The last of the major cable operators reported first-quarter earnings last week, and Charter Communications kept the operational good news rolling, beating most analysts' estimates.
Charter reported a sixth consecutive quarter of double-digit revenue and cash-flow growth, powered by gains in its telephony product.
The Paul Allen-controlled cable firm reported earnings after Time Warner, Comcast, Cablevision Systems and Mediacom Communications, and maintained its momentum of strong revenue and cash-flow growth and (in some cases) basic-subscriber improvements.
Citigroup media analyst Jason Bazinet said in a research note while there were still some questions at Charter — the analyst said it will take time for the company to grow into its capital structure and did not see positive free-cash-flow generation at the company until at least 2012 — he was pleased by the continued progress.
“For our part, we believe we're acutely aware of the risks of owning Charter, but we continue to like the story,” Bazinet wrote. “As we come to the tail end of Q1 '08 earnings, every cable company reported results that met or exceeded Street consensus, including Charter. That suggests we could be poised for a period of multiple expansion across the sector.”
First-quarter revenue at Charter was up 10.55% to $1.6 billion and cash flow increased 10% to $545 million. Charter added 302,000 revenue-generating units in the period (its best RGU quarter since 2003), led by 125,700 additional telephony customers.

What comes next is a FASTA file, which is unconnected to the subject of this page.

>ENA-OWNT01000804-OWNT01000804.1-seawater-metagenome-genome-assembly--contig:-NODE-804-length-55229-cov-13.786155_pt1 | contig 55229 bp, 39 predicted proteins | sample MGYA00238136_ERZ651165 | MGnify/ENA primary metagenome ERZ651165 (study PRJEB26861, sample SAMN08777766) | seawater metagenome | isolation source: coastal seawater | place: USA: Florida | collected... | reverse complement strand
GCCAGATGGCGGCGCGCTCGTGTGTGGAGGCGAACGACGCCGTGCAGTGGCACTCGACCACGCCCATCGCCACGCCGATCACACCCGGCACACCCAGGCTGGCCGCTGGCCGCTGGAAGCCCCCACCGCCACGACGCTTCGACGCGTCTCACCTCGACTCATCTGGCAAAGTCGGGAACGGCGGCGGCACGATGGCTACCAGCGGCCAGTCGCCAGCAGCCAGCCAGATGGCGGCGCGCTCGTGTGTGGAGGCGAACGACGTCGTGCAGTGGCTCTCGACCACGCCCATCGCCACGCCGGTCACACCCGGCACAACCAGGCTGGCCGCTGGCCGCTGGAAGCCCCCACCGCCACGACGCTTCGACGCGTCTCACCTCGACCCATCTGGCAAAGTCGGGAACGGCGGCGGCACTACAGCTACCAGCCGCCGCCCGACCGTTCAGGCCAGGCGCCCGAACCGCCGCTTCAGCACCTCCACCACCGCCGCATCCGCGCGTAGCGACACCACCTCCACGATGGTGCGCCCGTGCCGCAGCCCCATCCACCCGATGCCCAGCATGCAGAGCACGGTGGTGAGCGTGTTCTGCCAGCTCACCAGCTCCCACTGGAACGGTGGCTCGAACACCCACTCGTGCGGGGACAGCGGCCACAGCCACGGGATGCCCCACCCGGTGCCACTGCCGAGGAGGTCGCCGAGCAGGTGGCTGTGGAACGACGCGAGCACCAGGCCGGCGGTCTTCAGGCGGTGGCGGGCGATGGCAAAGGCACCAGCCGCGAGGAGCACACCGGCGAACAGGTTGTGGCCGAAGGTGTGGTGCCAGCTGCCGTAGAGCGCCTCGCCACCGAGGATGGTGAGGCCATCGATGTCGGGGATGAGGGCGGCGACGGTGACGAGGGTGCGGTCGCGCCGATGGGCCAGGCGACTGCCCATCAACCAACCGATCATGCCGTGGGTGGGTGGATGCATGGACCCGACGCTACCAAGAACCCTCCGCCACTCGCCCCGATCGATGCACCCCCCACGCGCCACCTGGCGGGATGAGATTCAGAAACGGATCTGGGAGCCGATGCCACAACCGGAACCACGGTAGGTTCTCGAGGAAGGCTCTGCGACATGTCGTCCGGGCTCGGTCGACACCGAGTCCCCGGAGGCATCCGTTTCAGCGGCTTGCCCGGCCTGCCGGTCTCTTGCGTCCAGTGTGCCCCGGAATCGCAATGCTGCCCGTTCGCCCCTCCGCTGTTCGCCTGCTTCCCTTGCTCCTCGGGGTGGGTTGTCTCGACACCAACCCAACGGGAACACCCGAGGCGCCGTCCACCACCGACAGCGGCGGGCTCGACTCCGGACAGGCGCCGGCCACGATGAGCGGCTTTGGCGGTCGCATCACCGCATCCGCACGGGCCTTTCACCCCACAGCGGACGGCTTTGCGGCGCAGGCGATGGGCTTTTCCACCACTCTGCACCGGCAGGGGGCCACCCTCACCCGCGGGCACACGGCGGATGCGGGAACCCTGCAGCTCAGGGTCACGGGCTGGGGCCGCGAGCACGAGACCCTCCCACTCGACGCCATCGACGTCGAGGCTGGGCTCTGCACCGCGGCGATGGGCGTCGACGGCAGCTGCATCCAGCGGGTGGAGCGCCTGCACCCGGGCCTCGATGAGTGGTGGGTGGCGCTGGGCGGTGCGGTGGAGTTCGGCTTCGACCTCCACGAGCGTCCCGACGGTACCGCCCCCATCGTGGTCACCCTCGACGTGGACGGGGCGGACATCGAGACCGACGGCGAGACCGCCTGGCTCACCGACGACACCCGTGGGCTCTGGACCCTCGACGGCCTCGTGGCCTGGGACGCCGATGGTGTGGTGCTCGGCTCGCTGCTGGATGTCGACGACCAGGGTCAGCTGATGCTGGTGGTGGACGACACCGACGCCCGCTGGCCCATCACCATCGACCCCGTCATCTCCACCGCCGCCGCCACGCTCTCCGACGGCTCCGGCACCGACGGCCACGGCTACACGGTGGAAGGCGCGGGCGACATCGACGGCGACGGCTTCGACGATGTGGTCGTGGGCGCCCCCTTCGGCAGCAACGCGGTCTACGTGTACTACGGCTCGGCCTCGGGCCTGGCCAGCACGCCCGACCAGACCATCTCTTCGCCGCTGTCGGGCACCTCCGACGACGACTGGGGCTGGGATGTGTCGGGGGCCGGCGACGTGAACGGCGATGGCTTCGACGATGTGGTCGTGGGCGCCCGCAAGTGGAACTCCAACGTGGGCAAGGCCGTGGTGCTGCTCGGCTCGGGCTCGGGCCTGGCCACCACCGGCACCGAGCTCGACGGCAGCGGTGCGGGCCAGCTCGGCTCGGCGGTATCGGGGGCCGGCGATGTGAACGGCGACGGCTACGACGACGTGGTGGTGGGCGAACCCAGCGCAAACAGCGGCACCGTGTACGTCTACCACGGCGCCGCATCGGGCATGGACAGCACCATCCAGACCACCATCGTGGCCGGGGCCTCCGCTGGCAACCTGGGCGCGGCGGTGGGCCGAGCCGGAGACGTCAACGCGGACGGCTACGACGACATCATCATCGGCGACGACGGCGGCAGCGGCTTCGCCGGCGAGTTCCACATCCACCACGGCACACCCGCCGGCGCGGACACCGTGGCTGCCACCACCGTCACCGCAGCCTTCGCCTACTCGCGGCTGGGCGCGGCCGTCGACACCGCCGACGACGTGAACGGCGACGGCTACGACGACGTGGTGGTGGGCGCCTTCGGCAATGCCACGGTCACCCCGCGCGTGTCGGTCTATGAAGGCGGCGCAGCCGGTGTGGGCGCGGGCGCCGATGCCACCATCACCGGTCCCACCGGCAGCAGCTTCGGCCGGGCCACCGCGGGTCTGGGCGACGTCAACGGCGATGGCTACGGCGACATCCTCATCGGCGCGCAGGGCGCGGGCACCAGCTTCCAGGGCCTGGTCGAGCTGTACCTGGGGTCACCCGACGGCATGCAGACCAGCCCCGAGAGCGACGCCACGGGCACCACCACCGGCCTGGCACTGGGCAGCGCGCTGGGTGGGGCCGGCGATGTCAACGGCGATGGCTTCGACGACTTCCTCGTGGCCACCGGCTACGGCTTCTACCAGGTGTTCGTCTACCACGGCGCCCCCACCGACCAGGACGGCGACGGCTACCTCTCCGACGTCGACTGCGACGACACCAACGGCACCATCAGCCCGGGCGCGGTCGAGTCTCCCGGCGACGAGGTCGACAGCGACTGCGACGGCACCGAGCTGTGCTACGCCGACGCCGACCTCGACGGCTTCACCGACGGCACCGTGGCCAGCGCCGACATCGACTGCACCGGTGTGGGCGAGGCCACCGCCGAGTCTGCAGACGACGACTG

Charter also added 85,700 high-speed Internet customers, 102,800 digital video customers and lost 11,900 basic video subscribers.
The basic losses were below most analysts' estimates and Charter said the bulk of the decline was from its lowest tier of video service.
CEO Neil Smit said the company will begin rolling out its new 16 Megabit-per-second high-speed data service in all of its key markets this year.
He also said Charter is evaluating all of its wireless options and working “in some different partnership relationships,” without elaborating.
Charter is also looking into the recently announced joint venture between Sprint Nextel, Clearwire, Comcast, Time Warner Cable, Bright House Networks, Intel and Google, but so far has “not been approached” by the partners to join, Smit said.
Charter stock was down 2 cents each to $1.17 per share last Monday.
Charter separately said it regained compliance with NASDAQ Global Select Stock Market minimum pricing standards May 12, the tenth consecutive business day the stock closed at or above $1 per share.